production
Skip to Content

AT5027: ANTHROPOLOGICAL THEORY FOR MSC (2016-2017)

Last modified: 16 Nov 2016 17:59


Course Overview

This course explores theoretical issues and key debates in contemporary anthropology. We begin with the questioning of the central concepts of culture and society in anthropology during the 1980s. Following this, we ask: how can anthropology proceed if the targets of its investigation can no longer be understood as objective entities? How can anthropology proceed if the anthropologist themselves is inevitably implicated in and part of those very targets? To look for possible answers, the course examines current anthropological interest in power and history, political economy and phenomenology, experience, embodiment and practice, ontology and things that speak.

Course Details

Study Type Postgraduate Level 5
Session First Sub Session Credit Points 30 credits (15 ECTS credits)
Campus None. Sustained Study No
Co-ordinators
  • Dr Arnar Arnason

What courses & programmes must have been taken before this course?

  • Any Postgraduate Programme (Studied)

What other courses must be taken with this course?

None.

What courses cannot be taken with this course?

Are there a limited number of places available?

No

Course Description

This course explores theoretical issues and key debates in contemporary anthropology. We begin by establishing a broad overview of theoretical developments in anthropology. We will then review how the central concepts of culture and society were rethought in anthropology during the 1980s. Following on from this, we ask the questions that underlie the discussions during the course: how can anthropology proceed if the targets of its investigation can no longer be understood as objective entities? How can anthropology proceed if the anthropologist themeselves is inevitably implicated in and part of those very targets? To look for possible answers, the course examines current anthropological interest in power and history, political economy and phenomenology, experience, embodiment and practice. While the intent is theoretical these issues and debates will be explored largely through ethnographic writing on such subjects as emotions and the body, genetics and reproduction, personhood and politics, death, memory and forgetting. Emphasis will be placed on encouraging students to apply theoretical insights from anthropology to their everyday lives and the world around them.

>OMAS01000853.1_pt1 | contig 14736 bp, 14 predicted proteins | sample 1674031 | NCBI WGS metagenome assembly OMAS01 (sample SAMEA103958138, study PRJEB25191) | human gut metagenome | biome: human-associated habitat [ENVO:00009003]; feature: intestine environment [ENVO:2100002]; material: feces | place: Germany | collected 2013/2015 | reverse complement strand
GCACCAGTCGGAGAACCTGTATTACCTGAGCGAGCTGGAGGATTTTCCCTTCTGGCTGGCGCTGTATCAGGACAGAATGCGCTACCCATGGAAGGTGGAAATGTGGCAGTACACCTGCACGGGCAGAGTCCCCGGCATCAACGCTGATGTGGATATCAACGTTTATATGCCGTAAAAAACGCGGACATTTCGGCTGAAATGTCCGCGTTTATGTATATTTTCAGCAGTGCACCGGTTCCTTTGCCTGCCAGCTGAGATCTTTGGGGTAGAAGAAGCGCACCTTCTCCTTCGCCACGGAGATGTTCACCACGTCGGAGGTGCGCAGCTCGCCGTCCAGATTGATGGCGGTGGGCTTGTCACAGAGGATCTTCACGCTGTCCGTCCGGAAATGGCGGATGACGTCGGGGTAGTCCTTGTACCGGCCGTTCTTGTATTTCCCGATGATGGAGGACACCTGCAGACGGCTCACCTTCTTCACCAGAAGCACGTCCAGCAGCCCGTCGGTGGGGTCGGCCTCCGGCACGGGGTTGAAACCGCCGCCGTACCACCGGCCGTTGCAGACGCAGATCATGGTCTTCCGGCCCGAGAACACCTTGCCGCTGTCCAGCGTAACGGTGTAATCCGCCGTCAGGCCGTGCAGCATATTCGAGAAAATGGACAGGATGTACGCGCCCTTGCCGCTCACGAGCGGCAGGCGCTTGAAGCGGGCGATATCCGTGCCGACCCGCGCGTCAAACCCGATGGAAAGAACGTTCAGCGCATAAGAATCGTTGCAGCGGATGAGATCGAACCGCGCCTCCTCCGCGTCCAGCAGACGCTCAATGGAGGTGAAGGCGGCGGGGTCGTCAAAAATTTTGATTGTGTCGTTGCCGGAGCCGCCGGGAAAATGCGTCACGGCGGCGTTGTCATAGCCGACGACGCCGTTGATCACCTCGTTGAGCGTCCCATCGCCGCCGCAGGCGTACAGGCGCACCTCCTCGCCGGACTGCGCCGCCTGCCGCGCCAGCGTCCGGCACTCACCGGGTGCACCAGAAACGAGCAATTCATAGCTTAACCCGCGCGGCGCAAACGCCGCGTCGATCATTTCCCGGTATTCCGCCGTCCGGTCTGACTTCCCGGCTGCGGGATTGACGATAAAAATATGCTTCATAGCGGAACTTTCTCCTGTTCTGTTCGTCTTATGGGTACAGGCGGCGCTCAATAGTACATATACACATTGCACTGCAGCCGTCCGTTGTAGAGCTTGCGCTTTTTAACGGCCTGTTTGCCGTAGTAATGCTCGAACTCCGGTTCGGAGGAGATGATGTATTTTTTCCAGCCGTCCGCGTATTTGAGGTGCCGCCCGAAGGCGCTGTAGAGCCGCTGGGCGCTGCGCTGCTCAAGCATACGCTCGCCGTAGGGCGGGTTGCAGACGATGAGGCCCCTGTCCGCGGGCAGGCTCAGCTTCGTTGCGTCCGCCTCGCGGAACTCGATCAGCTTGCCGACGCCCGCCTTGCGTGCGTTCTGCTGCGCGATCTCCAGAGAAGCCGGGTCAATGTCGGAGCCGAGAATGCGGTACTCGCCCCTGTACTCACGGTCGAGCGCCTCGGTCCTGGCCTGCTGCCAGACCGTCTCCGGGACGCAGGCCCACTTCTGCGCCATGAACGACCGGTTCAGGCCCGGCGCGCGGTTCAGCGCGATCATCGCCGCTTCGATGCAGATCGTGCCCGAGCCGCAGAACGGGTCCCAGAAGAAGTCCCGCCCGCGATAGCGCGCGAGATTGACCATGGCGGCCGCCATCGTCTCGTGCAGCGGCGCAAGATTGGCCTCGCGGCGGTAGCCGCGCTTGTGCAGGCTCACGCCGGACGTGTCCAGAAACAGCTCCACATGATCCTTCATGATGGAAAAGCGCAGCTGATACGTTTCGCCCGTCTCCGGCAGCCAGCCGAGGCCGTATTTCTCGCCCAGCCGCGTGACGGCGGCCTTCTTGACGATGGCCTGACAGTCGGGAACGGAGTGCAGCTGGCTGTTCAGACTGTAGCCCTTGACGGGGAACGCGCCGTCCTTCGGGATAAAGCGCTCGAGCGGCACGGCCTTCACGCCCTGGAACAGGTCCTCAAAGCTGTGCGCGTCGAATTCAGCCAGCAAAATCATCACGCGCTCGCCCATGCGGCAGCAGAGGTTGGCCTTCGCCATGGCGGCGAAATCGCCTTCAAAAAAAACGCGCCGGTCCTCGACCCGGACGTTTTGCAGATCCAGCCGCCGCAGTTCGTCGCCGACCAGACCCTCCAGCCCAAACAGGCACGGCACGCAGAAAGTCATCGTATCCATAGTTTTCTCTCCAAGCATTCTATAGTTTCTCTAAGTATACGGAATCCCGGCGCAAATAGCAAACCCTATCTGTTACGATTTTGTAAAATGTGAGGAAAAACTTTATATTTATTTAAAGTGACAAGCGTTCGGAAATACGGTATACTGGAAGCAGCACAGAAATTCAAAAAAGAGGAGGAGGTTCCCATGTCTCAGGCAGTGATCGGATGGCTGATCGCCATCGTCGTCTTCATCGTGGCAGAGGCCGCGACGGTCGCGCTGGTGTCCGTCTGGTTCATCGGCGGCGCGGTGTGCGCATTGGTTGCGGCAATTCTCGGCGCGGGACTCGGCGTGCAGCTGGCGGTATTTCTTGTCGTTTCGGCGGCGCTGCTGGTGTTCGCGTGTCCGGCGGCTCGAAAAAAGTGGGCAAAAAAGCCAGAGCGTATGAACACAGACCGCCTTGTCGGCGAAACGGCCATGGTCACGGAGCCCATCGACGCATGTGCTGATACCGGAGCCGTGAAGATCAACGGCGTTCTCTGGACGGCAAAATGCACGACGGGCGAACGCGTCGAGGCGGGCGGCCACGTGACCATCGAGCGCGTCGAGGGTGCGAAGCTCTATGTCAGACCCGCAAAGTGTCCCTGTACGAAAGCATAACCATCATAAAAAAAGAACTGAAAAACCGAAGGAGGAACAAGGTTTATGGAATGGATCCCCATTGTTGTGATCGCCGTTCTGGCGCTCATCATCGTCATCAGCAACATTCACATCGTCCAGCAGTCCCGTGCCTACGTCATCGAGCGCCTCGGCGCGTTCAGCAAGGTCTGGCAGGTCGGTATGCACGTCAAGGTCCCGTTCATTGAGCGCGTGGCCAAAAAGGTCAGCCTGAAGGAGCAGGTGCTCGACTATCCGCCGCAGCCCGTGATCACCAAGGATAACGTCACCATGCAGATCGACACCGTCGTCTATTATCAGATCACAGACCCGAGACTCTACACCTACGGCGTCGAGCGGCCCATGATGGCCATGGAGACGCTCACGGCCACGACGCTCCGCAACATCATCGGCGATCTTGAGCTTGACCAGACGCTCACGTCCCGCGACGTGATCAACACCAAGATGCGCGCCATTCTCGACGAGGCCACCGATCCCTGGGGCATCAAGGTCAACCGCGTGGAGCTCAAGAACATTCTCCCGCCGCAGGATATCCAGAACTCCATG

Degree Programmes for which this Course is Prescribed

None.

Contact Teaching Time

55 hours

This is the total time spent in lectures, tutorials and other class teaching.

Teaching Breakdown


Assessment

100% coursework.

Formative Assessment

None.

Feedback

None.

Compatibility Mode

We have detected that you are have compatibility mode enabled or are using an old version of Internet Explorer. You either need to switch off compatibility mode for this site or upgrade your browser.